Emoji in GNOME on Arch Linux
17 Oct 2019
Emoji 🚀 are ✨ great! ❤️ In a 🏠, with a 🐭, in a 📦, with a 🦊! The only places they really don’t belong are in the premise’s of movies, and CLIs (I’m looking at you, Kubernetes). One place I was sorely missing them though was on my Arch installation, until today that is.
For the uninitiated, under the hood, emoji are simply characters that were long-ago relegated to an unused corner of the Unicode table. As a result, this means two things for us; first, we’ll need to find a font that includes them, and that also means confronting…
fontconfig *cue: wilhelm scream*. Second, we’ll need a way of typing them. In hindsight, that’s more like two and a half to three things, but I digress.
Finding the perfect font
Fonts are like opinions in that opinions are like assholes; everybody has one. The only things that everyone can agree on are that Arial is just a cheap knockoff of Helvetica and that Comic Sans isn’t the problem, people who use Comic Sans in inappropriate contexts are, but all of that goes without saying. There a quite a few emoji fonts out there, actually. As an iOS user, I should naturally believe that Apple’s emoji are hands-down the best (And I do, they’re absolutely gorgeous!) but sadly, due to licensing I couldn’t possibly install them (And no, I’m not using San Francisco Mono as my system monospace font! What could possibly lead you to ask such a ridiculous yet poignant question?). The few fonts that I did actually try include
twemoji-color-font. Had I thought about it for half of a second and realized that Noto emoji is used by Android, I would’ve stopped myself right there. No offense, but it looks like the typographer drew them grasping their pen in a fist like a cartoon character.
Next stop, Twitter Color Emoji, Twitter’s open-source emoji font. I’ll admit it, I think it looks pretty good. Having been burned once not five minutes ago, I decided to give the
README a thorough go. Not even one quarter of a way into the document, I stumbled across this little gem:
Note: This requires Bitstream Vera is installed and will change your systems default serif, sans-serif and monospace fonts.…
DejaVuincludes a wide range of symbols which override the
Twitter Color Emojicharacters…
Bitstream Verais the source of the glyphs used in
DejaVu, 99%+ of people will not notice the difference.
You’d never guess, but I use DejaVu, and I quite like it, and I am one of the less-than-one percent who will notice the difference. So like any rational human being, I fire up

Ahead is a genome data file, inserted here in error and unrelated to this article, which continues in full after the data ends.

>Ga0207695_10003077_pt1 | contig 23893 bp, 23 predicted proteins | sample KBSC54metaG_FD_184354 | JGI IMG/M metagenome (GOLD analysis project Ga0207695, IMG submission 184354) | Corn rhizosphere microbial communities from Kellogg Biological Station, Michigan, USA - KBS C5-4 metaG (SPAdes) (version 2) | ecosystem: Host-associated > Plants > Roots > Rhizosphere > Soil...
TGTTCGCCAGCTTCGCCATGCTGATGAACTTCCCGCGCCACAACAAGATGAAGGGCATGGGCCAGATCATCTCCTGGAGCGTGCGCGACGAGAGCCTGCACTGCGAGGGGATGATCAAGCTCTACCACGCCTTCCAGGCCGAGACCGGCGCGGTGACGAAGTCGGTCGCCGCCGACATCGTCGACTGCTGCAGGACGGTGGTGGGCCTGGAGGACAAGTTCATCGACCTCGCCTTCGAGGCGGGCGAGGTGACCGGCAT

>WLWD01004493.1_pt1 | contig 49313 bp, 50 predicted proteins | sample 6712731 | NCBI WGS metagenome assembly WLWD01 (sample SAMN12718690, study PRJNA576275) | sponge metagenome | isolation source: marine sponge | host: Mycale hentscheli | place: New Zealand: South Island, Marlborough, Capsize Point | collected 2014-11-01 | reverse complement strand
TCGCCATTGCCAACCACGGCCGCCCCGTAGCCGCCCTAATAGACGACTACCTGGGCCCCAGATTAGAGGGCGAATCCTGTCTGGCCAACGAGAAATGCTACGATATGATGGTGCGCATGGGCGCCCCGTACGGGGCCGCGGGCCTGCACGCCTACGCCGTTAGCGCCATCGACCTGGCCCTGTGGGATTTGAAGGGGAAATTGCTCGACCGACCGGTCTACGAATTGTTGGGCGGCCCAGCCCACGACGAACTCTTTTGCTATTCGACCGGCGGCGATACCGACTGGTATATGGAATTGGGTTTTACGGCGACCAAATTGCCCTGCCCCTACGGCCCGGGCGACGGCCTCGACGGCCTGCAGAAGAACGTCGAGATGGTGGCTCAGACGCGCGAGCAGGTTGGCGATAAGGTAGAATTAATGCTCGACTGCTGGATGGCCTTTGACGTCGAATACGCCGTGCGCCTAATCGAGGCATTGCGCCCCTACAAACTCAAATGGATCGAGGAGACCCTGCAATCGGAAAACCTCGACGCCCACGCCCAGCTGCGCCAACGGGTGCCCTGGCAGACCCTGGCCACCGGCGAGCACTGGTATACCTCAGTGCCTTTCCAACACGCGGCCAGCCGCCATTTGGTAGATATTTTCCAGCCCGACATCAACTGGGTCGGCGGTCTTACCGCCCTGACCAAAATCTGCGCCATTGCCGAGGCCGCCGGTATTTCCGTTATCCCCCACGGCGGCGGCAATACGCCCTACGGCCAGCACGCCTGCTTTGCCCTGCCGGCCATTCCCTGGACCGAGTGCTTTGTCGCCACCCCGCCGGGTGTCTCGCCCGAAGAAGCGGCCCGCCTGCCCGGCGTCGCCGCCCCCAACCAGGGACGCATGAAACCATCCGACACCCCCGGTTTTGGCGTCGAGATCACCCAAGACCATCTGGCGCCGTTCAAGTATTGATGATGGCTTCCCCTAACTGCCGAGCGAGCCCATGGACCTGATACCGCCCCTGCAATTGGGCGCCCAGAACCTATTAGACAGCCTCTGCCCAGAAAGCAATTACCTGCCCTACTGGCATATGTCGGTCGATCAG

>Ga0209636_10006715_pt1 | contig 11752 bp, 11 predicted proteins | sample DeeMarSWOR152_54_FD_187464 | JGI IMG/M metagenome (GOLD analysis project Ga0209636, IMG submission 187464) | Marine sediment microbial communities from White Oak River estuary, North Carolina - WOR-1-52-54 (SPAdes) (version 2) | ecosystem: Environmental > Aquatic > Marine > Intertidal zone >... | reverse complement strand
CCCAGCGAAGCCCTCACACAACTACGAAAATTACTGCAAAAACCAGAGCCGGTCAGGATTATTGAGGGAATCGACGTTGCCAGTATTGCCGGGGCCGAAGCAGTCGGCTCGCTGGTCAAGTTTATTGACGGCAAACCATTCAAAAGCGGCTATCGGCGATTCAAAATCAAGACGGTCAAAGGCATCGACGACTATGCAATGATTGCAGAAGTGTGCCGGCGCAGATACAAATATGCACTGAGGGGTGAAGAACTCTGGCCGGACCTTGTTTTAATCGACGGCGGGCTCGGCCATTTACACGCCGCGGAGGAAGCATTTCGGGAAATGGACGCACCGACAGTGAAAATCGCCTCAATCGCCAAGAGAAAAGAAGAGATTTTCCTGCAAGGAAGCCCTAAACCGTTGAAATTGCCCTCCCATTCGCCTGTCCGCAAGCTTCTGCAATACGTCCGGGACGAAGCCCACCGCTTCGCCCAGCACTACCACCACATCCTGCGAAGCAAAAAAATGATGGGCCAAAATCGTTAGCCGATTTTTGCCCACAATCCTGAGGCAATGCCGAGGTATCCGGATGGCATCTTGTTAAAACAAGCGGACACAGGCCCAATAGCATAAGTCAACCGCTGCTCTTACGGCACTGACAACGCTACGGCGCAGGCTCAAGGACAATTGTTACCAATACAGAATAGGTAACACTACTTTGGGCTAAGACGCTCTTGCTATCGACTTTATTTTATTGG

yay and installed it anyway, foolishly confident in my skills and ready to pit them against
fontconfig in glorious battle. After way more time than I should care to admit, I mostly had it worked out. Take that, RTFM! Happy as a clam, I carried on to the next step on my endeavour.
Selecting a Selector
As mentioned earlier, emoji are just characters, and so unless you’re Tom Scott, or don’t mind memorizing keycodes (I can’t find the forum post but yes, someone suggested that. I hope it was in jest 😰️), you’re going to want a way to select them graphically, preferably with some sort of search functionality included as well. Luckily for me, I use GNOME, which has an emoji picker built in that I knew nothing about and is apparently only documented in this Gitlab issue. Great! …except for the part where it only works, understandably, in Gtk applications. No worries, next stop, GNOME Shell Extensions! Everything useful in GNOME is à la carte these days it seems, and a system-wide emoji selector is no exception. Thankfully, there’s Emoji Selector, which includes a search feature! Hooray! Two clicks and we’re off to the races—oh no. Remember that quote from a paragraph ago that mentioned that DejaVu overrides Twitter Color Emoji but I thought I had fixed it? Turns out I hadn’t in this particular circumstance. And remember a paragraph ago where I had mentioned that I love Apple’s emoji but would NEVER violate their licensing? (If there any lawyers for Apple in the room, uh, you’re needed somewhere else) Ok, now that that’s taken care of, turns out that there’s an AUR package. I’m sure you’d never guess, again, dear reader, that in this twisting and turning tail there would be another turn, however this one is pretty minor. The conflicts list in the